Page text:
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Warren Buffett Video- The World's Greatest Money Maker

BBC Documentary on Warren Buffett, formally the world's richest man. Including interviews with co-investors, family members, and the man himself.
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JinkoSolar Holding Co., Ltd. (NYSE: JKS)

JinkoSolar Holding Co., Ltd. engages in designing, developing, producing, and marketing photovoltaic products in the People’s Republic of China and internationally. It offers solar modules; solar cells; silicon ingots and silicon wafers; recovered silicon materials; solar power project development and solar system integration services; and processing services. The company sells its solar modules to distributors, project developers, system integrators, and other players in the solar power industry under the JinkoSolar brand, as well as on an original equipment manufacturer basis.
To review Jinko’s stock, please take a look at the 1-year chart of JKS (JinkoSolar Holding Co, Ltd.) below with my added notations:
1-year chart of JKS (JinkoSolar Holding Co, Ltd.)
Since November of last year JKS has essentially been trading sideways while forming a common pattern known as a rectangle. A minimum of (2) successful tests of the support and (2) successful tests of the resistance will give you the pattern. JKS’ rectangle pattern has formed a $37.50 resistance (red) and a $25 support (blue). A break above $37.50 would also be a new 52-week high.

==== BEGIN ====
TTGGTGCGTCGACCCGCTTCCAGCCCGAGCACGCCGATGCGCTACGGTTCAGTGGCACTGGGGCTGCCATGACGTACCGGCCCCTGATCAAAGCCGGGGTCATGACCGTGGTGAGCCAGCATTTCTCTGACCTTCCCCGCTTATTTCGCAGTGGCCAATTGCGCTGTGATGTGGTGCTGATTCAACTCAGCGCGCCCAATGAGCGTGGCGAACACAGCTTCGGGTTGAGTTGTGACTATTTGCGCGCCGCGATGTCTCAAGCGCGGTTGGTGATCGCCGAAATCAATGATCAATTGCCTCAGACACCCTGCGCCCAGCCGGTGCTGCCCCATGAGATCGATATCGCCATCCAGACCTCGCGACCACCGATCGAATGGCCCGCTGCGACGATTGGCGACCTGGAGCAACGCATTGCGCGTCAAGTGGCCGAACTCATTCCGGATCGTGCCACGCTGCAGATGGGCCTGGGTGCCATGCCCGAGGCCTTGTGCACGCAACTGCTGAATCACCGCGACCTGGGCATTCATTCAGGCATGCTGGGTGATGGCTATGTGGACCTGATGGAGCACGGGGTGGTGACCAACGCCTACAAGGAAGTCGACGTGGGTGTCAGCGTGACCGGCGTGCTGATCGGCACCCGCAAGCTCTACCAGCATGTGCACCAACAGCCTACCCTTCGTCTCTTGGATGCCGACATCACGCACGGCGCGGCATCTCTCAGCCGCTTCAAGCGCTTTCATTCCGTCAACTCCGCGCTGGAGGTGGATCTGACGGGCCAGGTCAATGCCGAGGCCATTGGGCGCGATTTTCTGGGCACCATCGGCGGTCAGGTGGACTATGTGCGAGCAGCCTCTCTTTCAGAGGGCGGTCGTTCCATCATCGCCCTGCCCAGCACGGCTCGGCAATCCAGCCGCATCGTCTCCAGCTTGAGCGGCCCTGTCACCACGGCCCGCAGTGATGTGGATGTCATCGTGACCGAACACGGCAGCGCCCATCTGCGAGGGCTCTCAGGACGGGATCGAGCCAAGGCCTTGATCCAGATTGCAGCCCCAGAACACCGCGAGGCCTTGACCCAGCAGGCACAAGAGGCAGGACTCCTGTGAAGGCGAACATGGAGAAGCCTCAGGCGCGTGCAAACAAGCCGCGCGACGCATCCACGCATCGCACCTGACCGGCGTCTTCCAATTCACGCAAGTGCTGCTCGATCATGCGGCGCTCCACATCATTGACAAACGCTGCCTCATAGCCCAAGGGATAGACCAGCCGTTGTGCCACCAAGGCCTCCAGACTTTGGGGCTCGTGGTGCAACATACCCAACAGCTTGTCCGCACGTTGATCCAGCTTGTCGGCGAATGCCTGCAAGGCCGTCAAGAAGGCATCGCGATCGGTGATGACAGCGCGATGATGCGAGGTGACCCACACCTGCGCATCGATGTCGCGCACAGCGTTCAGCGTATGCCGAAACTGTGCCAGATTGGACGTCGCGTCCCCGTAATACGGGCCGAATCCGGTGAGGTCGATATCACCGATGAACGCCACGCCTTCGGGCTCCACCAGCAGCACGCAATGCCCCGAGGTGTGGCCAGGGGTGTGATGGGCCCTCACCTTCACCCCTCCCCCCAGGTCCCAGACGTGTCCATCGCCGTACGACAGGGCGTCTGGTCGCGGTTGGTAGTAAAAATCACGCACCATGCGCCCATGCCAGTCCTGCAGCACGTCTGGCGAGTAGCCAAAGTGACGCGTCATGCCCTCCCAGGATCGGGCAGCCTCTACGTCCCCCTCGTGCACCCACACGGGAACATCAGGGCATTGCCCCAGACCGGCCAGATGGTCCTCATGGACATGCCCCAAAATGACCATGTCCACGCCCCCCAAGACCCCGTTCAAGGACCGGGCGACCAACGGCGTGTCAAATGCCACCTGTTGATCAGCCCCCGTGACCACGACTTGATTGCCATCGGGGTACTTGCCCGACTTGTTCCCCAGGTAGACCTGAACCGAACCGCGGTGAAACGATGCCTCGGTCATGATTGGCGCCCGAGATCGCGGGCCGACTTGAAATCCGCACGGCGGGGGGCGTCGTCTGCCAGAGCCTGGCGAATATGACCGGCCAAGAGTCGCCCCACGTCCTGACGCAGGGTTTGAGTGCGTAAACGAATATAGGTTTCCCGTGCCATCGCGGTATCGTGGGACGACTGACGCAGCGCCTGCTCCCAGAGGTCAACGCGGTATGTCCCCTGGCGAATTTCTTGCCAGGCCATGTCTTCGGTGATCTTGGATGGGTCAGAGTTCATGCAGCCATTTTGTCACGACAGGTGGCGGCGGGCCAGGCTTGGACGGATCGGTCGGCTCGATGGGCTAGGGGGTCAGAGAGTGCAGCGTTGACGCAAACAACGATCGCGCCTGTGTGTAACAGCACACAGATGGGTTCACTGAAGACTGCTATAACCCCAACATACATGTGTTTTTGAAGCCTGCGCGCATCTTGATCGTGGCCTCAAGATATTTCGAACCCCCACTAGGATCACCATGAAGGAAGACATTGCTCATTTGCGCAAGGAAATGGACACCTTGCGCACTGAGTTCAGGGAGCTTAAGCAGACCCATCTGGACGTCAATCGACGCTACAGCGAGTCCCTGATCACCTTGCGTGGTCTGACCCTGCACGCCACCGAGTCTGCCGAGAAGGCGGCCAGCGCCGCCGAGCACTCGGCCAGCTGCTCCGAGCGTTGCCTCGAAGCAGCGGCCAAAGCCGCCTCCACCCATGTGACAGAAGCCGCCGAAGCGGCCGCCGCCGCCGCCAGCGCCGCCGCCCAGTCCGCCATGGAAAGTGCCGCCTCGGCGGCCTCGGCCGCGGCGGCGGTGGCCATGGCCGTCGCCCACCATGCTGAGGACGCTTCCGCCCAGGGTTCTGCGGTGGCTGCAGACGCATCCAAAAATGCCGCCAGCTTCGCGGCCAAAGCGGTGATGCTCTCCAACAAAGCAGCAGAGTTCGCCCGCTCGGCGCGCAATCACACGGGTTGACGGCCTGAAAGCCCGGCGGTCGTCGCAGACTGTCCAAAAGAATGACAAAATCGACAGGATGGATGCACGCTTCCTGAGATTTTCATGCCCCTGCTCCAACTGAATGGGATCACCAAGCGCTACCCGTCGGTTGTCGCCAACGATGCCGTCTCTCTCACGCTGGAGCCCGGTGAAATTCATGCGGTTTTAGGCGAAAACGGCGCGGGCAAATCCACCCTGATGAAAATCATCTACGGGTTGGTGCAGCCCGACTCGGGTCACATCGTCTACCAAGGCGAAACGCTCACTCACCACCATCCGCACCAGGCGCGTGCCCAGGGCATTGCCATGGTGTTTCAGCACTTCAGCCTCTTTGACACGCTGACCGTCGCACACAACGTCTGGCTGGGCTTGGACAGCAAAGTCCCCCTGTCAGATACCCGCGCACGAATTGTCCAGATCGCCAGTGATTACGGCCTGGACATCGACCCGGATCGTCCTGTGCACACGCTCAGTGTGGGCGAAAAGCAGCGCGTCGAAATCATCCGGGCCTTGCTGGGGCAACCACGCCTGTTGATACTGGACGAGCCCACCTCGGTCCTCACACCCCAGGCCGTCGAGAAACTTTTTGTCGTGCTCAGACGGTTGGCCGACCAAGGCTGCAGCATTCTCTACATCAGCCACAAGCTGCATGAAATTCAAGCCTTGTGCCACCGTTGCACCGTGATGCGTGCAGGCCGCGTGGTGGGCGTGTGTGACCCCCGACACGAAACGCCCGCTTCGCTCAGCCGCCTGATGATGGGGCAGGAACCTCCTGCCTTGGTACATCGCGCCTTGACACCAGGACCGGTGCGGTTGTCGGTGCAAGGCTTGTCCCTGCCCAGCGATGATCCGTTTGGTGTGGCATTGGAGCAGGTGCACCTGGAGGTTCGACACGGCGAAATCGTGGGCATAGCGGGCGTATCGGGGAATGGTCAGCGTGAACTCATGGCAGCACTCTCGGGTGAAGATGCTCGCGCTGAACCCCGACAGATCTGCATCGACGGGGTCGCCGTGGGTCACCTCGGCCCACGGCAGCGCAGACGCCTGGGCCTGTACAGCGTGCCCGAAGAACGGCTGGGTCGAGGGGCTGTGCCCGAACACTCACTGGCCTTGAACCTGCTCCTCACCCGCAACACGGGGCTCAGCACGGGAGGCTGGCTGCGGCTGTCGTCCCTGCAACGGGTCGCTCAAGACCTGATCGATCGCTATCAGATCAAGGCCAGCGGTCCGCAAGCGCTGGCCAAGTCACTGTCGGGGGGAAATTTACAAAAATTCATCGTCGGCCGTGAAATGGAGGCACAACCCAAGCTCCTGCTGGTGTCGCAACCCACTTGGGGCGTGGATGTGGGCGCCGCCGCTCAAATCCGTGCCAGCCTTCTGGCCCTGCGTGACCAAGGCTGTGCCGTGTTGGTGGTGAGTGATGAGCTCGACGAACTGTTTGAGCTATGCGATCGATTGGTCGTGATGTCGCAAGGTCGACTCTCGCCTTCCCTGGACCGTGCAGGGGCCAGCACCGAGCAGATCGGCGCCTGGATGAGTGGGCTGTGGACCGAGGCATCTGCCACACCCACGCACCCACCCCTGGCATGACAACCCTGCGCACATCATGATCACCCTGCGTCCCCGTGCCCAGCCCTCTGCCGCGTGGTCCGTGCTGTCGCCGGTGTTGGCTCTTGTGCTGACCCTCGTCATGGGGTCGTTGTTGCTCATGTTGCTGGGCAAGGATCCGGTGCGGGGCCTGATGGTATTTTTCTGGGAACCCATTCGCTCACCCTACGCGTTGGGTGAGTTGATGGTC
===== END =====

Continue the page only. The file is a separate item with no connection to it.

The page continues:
One other level to watch is the downtrending resistance (DR) on JKS. If the stock is heading lower, that trendline could be the stopping point. A break though that line should mean a run back up to $37.50

The Tale of the Tape: JKS is trading within a rectangle pattern. The possible long positions on the stock would be either on a pullback to $25, on a break through the DR, or on a breakout above $37.50. The ideal short opportunity would be at the DR, or on a break below $25.
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Energy Stocks Reach Bargain Basement Prices

It was November 1998. Oil was bottoming near $10 a barrel — a level last touched a decade earlier and never to be seen again. Exxon and Mobil were planning their merger.